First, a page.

# Merge Sort: A Divide-and-Conquer Sorting Algorithm

Let's take a look at how you can implement merge sort with example and demos.

When I first learned about sorting algorithms, I was really impressed by how merge sort works. I feel smart while writing it. By breaking down a large array into smaller, more manageable subarrays and then merging them back together in sorted order, merge sort allows for efficient and effective sorting of large amounts of data.

Merge sort is a great way to sort big sets of data because it works well and is simple to use. People often use it alongside other algorithms, such as quicksort (which I will explain later in my blog), to make the sorting process even more efficient.

## How does merge sort work?

Let's think of this process as breaking down the array into smaller and smaller parts until it can no longer be broken down. This is called the base case, which occurs when the array is empty or has only one element remaining.

If the array has more than one element, it is split into halves and the process is repeated on each half. Once both halves are sorted, they are combined to create a larger sorted array. This final step is called the merge operation.

### Divide and conquer strategy

By using the **Divide and Conquer** technique, we can break down a problem into smaller subproblems. Once we have solved each subproblem, we can then combine the results to solve the main problem.

Let's say we have the following array of numbers:

`[5, 1, 9, 3, 7, 6, 4, 8, 2]`

First, we need to divide it into two halves:

`[5, 1, 9, 3, 7]`

and `[6, 4, 8, 2]`

Then, we need to divide each of these halves into two more halves:

`[5, 1, 9]`

and `[3, 7]`

, `[6, 4, 8]`

and `[2]`

We continue dividing each subarray until we reach the base case, where we have subarrays with only one element:

`[5], [1], [9], [3], [7], [6], [4], [8], [2]`

Next, we start merging the subarrays, two at a time, in sorted order. For example, we first merge `[5]`

and `[1]`

to get `[1, 5]`

, then merge `[9]`

and `[3]`

to get `[3, 9]`

, and so on.

We continue merging pairs of subarrays until we have one large sorted array:

`[1, 5, 3, 9, 7, 6, 4, 8, 2]`

Finally, we merge the last two subarrays to get the fully sorted array:

`[1, 2, 3, 4, 5, 6, 7, 8, 9]`

## Time and Space Complexity of merge sort

Time Complexity | Space Complexity |
---|---|

O(n log n) | O(n) |

Merge sort has a big advantage: it always runs quickly, with a consistent and guaranteed run time in the order of $O(n log(n))$. This means that no matter how the input data is structured, the algorithm will always work at this speed.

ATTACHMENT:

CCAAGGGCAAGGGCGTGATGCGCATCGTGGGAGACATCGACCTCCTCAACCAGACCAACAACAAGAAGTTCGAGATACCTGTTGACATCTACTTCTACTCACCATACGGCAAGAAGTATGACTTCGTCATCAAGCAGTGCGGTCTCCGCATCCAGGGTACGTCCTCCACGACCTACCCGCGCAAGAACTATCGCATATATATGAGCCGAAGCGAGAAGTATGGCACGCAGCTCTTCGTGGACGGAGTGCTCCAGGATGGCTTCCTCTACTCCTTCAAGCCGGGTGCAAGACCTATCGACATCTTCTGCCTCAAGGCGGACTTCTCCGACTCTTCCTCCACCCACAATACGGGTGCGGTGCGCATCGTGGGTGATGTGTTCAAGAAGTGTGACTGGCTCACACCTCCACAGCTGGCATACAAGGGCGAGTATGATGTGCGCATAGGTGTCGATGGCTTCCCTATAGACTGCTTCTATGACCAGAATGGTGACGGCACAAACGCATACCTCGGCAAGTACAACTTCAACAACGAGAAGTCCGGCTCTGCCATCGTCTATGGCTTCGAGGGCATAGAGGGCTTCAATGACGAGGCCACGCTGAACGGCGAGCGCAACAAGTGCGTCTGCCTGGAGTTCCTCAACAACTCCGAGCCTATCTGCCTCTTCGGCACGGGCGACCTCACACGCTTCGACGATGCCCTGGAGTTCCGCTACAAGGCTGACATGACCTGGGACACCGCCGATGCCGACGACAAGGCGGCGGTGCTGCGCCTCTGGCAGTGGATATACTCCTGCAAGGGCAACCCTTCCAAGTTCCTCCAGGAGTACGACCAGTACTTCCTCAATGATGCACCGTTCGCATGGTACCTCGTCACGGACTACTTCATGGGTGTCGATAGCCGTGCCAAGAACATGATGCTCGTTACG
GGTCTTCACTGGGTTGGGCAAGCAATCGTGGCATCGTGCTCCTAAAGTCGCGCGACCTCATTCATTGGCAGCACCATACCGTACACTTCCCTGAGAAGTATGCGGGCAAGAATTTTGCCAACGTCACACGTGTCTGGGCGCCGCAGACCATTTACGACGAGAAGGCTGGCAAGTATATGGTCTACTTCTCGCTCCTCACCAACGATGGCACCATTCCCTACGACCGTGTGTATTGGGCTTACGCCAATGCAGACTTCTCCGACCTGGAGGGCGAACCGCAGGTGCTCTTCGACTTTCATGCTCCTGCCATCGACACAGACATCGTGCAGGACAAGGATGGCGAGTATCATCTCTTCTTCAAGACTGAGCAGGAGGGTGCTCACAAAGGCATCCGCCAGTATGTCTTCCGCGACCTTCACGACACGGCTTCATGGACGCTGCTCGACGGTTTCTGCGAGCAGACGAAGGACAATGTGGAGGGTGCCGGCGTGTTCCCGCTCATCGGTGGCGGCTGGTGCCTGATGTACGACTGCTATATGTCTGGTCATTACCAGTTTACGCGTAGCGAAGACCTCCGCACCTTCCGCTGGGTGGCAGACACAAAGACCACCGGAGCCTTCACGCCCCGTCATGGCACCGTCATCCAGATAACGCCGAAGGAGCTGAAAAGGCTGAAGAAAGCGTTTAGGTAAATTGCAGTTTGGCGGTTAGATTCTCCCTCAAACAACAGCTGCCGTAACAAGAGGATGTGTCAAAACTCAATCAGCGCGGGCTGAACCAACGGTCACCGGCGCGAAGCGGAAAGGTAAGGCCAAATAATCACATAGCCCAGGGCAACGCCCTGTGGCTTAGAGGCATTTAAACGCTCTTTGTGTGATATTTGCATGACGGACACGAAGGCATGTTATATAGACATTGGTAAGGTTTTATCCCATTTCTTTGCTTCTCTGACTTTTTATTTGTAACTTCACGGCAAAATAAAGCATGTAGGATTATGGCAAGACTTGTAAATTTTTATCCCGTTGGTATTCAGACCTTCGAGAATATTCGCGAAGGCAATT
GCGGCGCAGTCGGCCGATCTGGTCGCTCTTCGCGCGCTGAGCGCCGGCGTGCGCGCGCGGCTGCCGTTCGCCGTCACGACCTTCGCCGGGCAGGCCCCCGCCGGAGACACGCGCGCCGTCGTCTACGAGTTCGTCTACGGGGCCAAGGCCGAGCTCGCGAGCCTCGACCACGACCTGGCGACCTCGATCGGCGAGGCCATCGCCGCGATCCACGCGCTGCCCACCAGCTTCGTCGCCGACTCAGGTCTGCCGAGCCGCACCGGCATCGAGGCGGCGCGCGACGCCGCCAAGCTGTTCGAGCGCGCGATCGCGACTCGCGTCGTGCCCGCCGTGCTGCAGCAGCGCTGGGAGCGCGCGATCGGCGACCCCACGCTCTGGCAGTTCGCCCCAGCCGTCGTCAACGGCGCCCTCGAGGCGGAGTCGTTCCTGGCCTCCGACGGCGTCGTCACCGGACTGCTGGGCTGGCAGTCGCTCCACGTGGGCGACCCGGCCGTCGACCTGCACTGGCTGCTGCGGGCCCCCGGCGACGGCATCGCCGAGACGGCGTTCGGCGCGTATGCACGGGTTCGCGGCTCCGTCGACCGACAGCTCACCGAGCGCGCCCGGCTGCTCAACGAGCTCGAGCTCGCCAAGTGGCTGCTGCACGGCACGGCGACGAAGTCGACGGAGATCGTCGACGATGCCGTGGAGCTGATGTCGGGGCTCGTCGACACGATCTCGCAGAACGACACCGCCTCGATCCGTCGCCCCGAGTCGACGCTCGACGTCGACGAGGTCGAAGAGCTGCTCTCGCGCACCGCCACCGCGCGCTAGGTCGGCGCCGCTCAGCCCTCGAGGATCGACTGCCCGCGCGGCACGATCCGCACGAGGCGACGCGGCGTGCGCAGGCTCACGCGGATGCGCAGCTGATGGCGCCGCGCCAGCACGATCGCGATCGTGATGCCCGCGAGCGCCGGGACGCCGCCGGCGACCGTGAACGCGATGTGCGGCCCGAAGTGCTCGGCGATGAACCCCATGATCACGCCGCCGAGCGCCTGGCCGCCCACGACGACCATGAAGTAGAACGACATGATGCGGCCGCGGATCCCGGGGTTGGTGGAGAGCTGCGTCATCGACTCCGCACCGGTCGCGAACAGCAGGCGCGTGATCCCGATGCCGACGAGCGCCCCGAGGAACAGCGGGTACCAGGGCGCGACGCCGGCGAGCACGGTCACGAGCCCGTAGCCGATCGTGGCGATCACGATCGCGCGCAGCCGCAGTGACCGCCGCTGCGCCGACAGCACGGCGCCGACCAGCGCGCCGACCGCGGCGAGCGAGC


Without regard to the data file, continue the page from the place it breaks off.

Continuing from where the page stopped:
Merge sort has several advantages over other sorting algorithms. Not only does it have a worst-case time complexity of $O(n log n)$, which makes it efficient for large data sets, but it is also a stable sorting algorithm. This means that if there are two elements in the input array that are equal, their relative order will be preserved in the output array. Having stability is crucial for specific applications where the order of equal elements must be preserved.

For example, in a list of names, if two people have the same name, it might be important to preserve the order in which they appear in the original list.This is in contrast to other sorting algorithms, such as quicksort, which are not stable.

Also, the merge sort algorithm splits the sorting process into smaller sub-problems that can be solved recursively.

Merge sort is known to use a lot of memory due to the need to store the subarrays during the sorting process. This can be a disadvantage when working with very large datasets.

```
function merge(left: number[], right: number[]) {
let result = [];
while (left.length && right.length) {
if (left[0] < right[0]) {
result.push(left.shift());
} else {
result.push(right.shift());
}
}
return result.concat(left, right);
}
export function merge_sort(arr: number[]) {
if (arr.length < 2) return arr;
let length = arr.length;
let mid = Math.floor(length / 2);
let leftArr = arr.slice(0, mid);
let rightArr = arr.slice(mid);
let sortedLeft = merge_sort(leftArr);
let sortedRight = merge_sort(rightArr);
return merge(sortedLeft, sortedRight);
}
```

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